February 04, 2007

His Mercy Endures Forever


In the last 6 months I have on two occasions been told that when a Catholic is gravely ill or near death they should ask for a Priest to administer the Apostolic Pardon (formerly called Apostolic Blessing) as part of the Anointing of the Sick (formerly called Extreme Unction). During a Homily, a Priest strongly recommended that we put in our Living Will or whatever document or instructions we leave specifying what we want done if we are very ill, that we want a Priest to NOT ONLY Anoint us but also administer the Apostolic Pardon.

If you are able to recite a final Confession you should but there may be cicumstances where you are incapable of speech.

In my Confirmation class a few weeks ago, Father mentioned the Apostolic Pardon and what a great gift that it is to receive forgiveness for all your sins at the moment of your death.

I did not think this was such a gift.

Why? Because my heart was hard and Satan ran right in there.

I remembered thinking: Wait a minute. So, some slacker "Catholic" who has completely turned their back on the Church for most, if not all, of their life, has not been to Confession in 40 years, etc. gets a "free pass"? Why should I BOTHER living a Christian life when I can just ask for a Priest at my final moments?

Mother Mary must have stepped in and reminded me that those that rely upon the Apostolic Pardon are possibly going to be doing a lot more time in Purgatory then I will. In any case, both of us are completely dependent upon His Mercy. The big sinner could go straight to the Beautific Vision while I'm howling in Hell for being so judgmental.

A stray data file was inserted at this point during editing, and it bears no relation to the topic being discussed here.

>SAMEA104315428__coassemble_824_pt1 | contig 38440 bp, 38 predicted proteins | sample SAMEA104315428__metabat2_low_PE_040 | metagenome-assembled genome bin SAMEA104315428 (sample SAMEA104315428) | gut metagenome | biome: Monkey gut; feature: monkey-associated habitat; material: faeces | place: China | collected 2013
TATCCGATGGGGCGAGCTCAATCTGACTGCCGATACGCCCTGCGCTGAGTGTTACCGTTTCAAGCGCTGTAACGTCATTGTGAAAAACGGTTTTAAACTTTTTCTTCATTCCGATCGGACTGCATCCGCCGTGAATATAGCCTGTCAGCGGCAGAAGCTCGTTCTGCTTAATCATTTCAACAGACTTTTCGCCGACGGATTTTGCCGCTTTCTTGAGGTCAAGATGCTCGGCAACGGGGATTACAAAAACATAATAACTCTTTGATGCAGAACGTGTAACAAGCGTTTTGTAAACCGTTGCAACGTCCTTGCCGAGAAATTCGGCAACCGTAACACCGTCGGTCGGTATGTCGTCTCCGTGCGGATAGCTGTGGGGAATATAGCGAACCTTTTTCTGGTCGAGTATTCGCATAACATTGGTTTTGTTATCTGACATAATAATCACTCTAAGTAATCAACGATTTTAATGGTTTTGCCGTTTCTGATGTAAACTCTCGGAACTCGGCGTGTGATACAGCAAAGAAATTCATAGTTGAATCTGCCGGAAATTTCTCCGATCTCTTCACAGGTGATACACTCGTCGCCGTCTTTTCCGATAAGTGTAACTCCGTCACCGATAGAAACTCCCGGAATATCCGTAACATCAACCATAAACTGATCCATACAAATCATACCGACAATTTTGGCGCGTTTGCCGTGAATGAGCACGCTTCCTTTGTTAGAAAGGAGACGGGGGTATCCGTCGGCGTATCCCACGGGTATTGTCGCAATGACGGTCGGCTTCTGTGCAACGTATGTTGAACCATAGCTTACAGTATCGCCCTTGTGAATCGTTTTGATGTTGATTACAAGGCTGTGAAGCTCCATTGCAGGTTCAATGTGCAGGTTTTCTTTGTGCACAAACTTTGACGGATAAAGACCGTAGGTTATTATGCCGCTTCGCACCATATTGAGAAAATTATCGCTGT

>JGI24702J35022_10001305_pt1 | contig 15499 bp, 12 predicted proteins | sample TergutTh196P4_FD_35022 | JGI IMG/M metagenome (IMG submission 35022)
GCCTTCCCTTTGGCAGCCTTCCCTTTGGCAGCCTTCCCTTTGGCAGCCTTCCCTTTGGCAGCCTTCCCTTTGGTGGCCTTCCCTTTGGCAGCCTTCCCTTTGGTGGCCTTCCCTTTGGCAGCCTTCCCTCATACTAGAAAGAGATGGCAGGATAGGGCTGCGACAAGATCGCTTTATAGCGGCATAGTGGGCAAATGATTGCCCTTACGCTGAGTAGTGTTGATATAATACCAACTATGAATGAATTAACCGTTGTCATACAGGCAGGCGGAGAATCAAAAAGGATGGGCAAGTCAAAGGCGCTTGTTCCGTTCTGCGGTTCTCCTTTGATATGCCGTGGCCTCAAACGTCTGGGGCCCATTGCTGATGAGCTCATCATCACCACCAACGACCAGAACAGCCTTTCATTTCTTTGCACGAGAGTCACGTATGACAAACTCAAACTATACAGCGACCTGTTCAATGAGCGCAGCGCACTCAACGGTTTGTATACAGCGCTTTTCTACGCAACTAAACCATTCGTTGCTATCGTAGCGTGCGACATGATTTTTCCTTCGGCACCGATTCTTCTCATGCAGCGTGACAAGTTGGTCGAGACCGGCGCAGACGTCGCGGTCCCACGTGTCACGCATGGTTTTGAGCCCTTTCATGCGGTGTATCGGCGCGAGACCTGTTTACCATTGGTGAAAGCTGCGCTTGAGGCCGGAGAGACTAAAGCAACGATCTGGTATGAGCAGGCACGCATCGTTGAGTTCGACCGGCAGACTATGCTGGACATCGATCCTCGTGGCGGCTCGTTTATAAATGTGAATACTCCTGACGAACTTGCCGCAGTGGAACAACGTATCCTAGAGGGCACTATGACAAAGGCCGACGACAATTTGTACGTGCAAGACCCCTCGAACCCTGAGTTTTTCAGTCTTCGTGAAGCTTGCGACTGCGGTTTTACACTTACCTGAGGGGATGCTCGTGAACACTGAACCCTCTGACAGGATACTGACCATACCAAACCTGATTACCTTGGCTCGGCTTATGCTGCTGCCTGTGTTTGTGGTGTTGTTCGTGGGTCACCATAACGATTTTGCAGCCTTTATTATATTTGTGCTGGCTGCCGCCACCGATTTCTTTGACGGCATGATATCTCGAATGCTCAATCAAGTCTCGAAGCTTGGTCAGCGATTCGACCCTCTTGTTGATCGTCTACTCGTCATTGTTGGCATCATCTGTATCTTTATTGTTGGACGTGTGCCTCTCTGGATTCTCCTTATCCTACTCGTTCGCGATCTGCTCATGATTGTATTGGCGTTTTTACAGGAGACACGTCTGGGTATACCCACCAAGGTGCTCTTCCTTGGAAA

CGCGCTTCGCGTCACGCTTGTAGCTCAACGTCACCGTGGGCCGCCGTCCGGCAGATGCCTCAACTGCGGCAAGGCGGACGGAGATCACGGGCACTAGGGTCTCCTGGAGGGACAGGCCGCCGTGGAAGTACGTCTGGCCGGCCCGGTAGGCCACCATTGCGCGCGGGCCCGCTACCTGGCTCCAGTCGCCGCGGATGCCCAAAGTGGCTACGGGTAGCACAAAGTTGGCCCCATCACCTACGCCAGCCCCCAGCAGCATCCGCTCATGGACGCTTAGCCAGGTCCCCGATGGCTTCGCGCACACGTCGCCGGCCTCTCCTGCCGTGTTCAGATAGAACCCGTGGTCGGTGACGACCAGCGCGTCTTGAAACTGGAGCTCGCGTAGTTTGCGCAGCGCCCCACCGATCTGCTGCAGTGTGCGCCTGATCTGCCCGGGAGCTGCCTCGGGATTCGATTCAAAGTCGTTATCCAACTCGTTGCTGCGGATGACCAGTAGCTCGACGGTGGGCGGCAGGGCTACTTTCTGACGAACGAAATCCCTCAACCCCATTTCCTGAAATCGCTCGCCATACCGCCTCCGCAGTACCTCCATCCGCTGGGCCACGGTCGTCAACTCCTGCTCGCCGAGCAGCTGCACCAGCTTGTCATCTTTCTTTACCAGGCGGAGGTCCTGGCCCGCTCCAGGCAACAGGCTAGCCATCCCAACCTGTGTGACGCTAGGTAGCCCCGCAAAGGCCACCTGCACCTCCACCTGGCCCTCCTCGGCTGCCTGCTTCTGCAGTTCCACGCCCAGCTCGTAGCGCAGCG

Plus, don't we, who are truly faithful, ask the Lord and/or His Mother to be with us in our final moments on a regular basis? Whether it's via the Sacred Heart Devotion or the Hail Mary. How do we know that Catholics that don't bother with either are going to be rewarded with access to a Priest in their final hour?

How likely is it that the loved ones of a fallen away Catholic are going to have the slightest clue that they would even WANT a priest? Or, that said Catholic would have specified such in their final instructions?

Remember the "lost" trilogy's of Luke's Gospel: The Lost Sheep, The Lost Coin and the Prodigal Son? WE are the lost things, the Lord is the one rejoicing when we return.

We can use the Sacrament of Confession as many times and as often as we need to and EVERY TIME there is the Lord's forgiveness. Amazing isn't it?

We are all members of The Body. We need to pray for all of our members-especially the seperated ones.

I tell you, in just the same way there will be more joy in heaven over one sinner who repents than over ninety-nine righteous people who have no need of repentance. --Luke 15:7

Through my ignorance and repudiation of all the Faith taught, I did not arrange for either my brother or my mother to receive regular visits from a priest, Communion, final Anointing or the Apostolic Pardon.

I can only pray for God's Mercy upon them and I do so constantly. I can also only pray for God's Mercy upon ME for failing them.

An optional conclusion to the Rite of Reconciliation of Individual Penitants is:

Priest: Give thanks to the Lord, for He is good
Penitant: His mercy endures forever
Priest: The Lord has freed you from your sins. Go in peace.

I have only had a Priest use the optional conclusion ONCE and that was a few weeks ago when I went to confess that I had encouraged some friends to abort their children. I blogged about it here. When I heard those words and had to say: "His mercy endures forever" I almost burst into tears. As it was, I could barely get up to leave the Confessional. On a day when I most needed His Mercy, there it was. How much better will His Mercy be at the hour of our death?

Mercy for EVERYONE, not just me. It is selfish of me to expect to keep all the Lord's Mercy for myself.

Further information on the Apostolic Pardon:

Q. Should priests bestow the Apostolic Blessing when they administer the sacrament of the Anointing of the Sick?

A. Yes, the priest should bestow what in the pre-Vatican II liturgy was called the Apostolic Blessing but is now called the Apostolic Pardon. The present liturgy for the pastoral care of the sick declares, "At the Conclusion of the sacrament of penance or the penitential rite, the priest may give the Apostolic Pardon for the dying, using one of the following: